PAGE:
University of Health Sciences (see Resources) offers a Master's Program
in Animal Rehabilitation. You can also find programs in your area by
checking out NaturalHealers.com, a directory that includes programs
across the nation.
2. Pass a state licensing exam. After completing your program, you must
pass a state exam to practice physical therapy. Since every state's
requirements for animal physical therapists are different, check with
your state's licensing, permits and registration department.
3. Get internship experience. While attending college, seek animal
physical therapist internships with local zoos and veterinarian physical
therapy practices to get hands on experience. This will also provide
networking opportunities that may land you a job after graduation.
4. Update your resume. Once you graduate with your Master's Degree in
Physical Therapy, update your resume to include important qualifications
such as internship experience, volunteer work with animals and
education. For sample resumes, check out Best Sample Resume (see
5. Apply to animal physical therapist jobs. Because animal physical
therapy is a unique niche, you won't find many of these positions on
large job boards.
How do I become a Physical Therapist Assistant?
1. Decide that you want to do it. It is as simple as that. I agonized
over whether or not to change my direction. Even though the one I was on
wasn't working, I was comfortably uncomfortable. If you know this is
what you want to do, DO IT!
2. Research the profession. The American Physical Therapy Association
website, apta.org, is your first source for all things physical therapy.
Use it to choose a school, read about what physical therapy is, and the
different career options.
3. Know the differences between the physical therapist, physical
therapist assistant, and physical therapist aid.
The physical therapist evaluates the patient and devises a treatment
plan. More complex therapies are done by the physical therapist. A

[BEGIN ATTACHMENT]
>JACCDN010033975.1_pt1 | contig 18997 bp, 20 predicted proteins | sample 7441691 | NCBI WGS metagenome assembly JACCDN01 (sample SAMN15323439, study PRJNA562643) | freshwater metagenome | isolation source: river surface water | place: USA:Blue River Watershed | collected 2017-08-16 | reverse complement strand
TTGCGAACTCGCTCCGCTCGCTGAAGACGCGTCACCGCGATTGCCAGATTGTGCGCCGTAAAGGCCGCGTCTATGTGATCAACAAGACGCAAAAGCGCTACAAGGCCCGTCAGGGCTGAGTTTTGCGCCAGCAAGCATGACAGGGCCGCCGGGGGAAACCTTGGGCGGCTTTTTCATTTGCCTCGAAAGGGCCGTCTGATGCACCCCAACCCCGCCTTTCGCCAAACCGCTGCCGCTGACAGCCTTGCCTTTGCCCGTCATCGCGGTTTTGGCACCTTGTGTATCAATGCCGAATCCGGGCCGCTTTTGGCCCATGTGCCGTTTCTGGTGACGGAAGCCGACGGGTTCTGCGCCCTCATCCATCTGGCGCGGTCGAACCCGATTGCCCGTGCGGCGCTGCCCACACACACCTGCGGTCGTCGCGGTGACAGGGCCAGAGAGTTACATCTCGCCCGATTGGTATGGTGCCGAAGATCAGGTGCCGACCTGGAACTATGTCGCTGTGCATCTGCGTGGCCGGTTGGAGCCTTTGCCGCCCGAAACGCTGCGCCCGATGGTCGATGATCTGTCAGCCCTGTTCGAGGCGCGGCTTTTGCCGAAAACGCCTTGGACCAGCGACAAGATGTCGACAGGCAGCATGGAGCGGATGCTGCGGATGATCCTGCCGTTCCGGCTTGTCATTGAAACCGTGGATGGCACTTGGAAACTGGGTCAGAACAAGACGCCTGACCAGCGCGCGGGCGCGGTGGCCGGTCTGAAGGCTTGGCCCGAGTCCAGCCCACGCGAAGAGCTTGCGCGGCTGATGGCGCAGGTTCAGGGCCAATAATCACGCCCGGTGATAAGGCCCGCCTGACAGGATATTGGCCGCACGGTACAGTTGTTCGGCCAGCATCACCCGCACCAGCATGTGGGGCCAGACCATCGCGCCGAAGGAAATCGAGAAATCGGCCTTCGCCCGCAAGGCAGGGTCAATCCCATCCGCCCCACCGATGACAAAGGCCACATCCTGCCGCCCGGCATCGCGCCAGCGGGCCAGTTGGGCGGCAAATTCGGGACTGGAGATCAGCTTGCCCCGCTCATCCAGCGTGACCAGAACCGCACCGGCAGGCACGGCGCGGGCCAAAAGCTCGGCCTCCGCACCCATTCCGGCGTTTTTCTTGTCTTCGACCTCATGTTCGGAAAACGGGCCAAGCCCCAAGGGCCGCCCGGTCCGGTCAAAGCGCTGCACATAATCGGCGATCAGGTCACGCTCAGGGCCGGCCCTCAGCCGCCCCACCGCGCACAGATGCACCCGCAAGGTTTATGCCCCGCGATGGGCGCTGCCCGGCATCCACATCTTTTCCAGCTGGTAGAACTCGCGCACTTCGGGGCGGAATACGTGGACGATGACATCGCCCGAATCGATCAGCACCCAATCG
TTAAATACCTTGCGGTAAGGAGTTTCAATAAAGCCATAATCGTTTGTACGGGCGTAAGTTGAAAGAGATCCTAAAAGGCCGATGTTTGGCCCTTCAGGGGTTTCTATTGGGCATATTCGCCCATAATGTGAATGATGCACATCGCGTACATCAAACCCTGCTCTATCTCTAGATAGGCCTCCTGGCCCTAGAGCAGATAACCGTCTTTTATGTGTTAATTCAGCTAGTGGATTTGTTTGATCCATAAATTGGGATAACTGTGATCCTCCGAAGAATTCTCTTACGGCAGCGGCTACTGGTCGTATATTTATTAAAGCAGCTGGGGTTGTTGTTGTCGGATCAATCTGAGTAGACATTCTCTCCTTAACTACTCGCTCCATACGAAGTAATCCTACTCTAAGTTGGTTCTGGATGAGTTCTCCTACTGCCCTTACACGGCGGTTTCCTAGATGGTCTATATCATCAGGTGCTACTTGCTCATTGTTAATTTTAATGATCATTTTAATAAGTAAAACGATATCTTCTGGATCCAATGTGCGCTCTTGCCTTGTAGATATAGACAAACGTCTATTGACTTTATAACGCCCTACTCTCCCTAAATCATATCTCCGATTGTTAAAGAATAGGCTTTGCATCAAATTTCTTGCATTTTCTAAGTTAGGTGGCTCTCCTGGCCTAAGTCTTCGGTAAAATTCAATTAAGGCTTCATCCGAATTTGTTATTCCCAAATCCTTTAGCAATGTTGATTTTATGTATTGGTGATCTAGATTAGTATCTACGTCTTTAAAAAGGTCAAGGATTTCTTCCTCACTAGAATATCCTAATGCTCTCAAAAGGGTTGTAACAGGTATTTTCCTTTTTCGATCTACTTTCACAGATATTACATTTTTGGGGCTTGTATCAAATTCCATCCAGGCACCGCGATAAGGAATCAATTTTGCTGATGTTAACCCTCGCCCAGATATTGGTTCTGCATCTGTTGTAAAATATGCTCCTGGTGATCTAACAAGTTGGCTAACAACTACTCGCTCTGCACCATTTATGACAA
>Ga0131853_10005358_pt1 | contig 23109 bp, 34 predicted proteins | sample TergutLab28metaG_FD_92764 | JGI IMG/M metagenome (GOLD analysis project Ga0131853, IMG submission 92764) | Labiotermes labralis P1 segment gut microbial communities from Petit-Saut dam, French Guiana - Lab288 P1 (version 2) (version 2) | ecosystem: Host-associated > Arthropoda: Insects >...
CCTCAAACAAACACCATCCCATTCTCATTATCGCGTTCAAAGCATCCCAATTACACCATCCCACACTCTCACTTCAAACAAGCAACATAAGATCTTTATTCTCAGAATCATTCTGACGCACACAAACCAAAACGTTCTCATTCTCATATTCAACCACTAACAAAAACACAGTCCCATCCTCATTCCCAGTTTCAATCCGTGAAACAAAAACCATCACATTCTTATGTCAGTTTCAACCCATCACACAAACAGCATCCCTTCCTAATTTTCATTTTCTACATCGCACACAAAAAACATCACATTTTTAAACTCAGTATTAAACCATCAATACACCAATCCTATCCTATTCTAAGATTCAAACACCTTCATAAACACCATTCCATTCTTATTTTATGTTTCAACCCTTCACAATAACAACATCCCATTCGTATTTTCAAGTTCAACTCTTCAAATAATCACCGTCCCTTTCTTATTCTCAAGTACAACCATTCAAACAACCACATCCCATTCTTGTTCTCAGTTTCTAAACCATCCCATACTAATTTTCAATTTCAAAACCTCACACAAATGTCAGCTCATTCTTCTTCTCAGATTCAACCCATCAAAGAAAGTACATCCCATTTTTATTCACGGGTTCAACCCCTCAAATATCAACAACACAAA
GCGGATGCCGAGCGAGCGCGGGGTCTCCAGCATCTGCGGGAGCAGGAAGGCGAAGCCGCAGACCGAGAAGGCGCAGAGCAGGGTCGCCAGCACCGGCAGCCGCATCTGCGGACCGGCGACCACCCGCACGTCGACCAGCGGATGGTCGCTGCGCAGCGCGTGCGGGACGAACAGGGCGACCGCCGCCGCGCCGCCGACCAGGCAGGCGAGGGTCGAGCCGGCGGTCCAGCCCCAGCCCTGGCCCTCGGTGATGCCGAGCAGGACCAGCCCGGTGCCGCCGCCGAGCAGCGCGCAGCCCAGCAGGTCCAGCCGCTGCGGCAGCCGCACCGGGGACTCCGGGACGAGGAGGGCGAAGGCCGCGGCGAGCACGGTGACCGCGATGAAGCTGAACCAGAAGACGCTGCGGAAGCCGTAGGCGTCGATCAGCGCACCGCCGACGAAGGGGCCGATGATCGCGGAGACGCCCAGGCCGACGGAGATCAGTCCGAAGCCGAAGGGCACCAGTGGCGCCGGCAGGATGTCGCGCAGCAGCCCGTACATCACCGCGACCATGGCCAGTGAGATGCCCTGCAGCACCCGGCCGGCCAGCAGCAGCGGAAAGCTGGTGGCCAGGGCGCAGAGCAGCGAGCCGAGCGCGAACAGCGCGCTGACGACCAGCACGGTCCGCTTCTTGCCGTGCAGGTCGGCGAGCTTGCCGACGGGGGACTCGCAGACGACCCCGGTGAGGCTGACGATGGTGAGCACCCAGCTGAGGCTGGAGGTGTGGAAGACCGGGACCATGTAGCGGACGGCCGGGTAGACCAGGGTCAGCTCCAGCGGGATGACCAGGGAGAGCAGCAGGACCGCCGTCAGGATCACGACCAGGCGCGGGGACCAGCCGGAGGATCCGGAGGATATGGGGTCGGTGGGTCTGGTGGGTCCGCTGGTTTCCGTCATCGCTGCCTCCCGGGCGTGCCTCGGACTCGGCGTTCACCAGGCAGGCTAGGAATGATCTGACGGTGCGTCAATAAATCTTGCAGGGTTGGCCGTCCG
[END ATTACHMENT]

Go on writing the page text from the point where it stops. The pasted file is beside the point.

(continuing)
masters or doctorate of physical therapy is required.
The physical therapist assistant carries out the treatment plan. A large
majority of the therapy is carried out by the assistant, especially
routine therapies. The assistant is a patient's cheerleader and reports
on patient progress. An associates degree in an accredited program is
The physical therapist aid does not participate in most of the therapy.
The aid is responsible for the appearance and organization of the clinic
and may handle insurance and clerical responsibilities. The aid may
assist patients by following unsteady individuals with a wheelchair
while they walk. A high school diploma or GED is required. Training is
done on the job. Most jobs are volunteer.
4. Choose a school. The APTA website lists schools by state for both PTs
5. Find out what the requirements for the program are. Apply to the
program. Most PTA programs require a student to visit 1-2 physical
therapy sites, usually one inpatient and one outpatient. The visitations
are discussed during the admissions interview with the school's PTA
6. Start taking science classes and other general education credits as
soon as possible. Most PTA programs require 1 or 2 English classes,
math, 1 or 2 psychology classes, and several science classes. The better
you do in science classes, the more likely you will be selected to begin
7. Competition for entrance into PTA programs is generally not fierce,
but good grades and an aptitude for science or willingness to learn
science are essential. As the profession grows in popularity,
competition might grow. Generally, students who do will in science and
other general education subjects won't have a hard time getting
admitted. If you don't have strong high school grades, consider doing
your first year by taking the necessary science and GE classes if you
aren't ready for acceptance. Most PTA program directors will accept you
if you prove you have the drive and ability to do well in school.
8. If you can, do more than just 2 visitations to PT clinics. Volunteer
as a physical therapist aid. Most hospitals have aids assisting in both
inpatient and outpatient clinics. It's great experience, gives you a
better understanding of what you are going into, and you make contacts
with potential employers. Your supervisor can provide you with a glowing
recommendation in your future search for employment after school if you
show you are dedicated and have a talent for working with people and
listening to directions.
9. Commit to finish the degree. You will have days where you will want
to give up. Physical therapy school is vigorous and requires a large
commitment of time and energy. Remember why you are doing it. To help
others. To start a great career with stability and great pay. To
recession proof your job (most health care jobs fare well in economic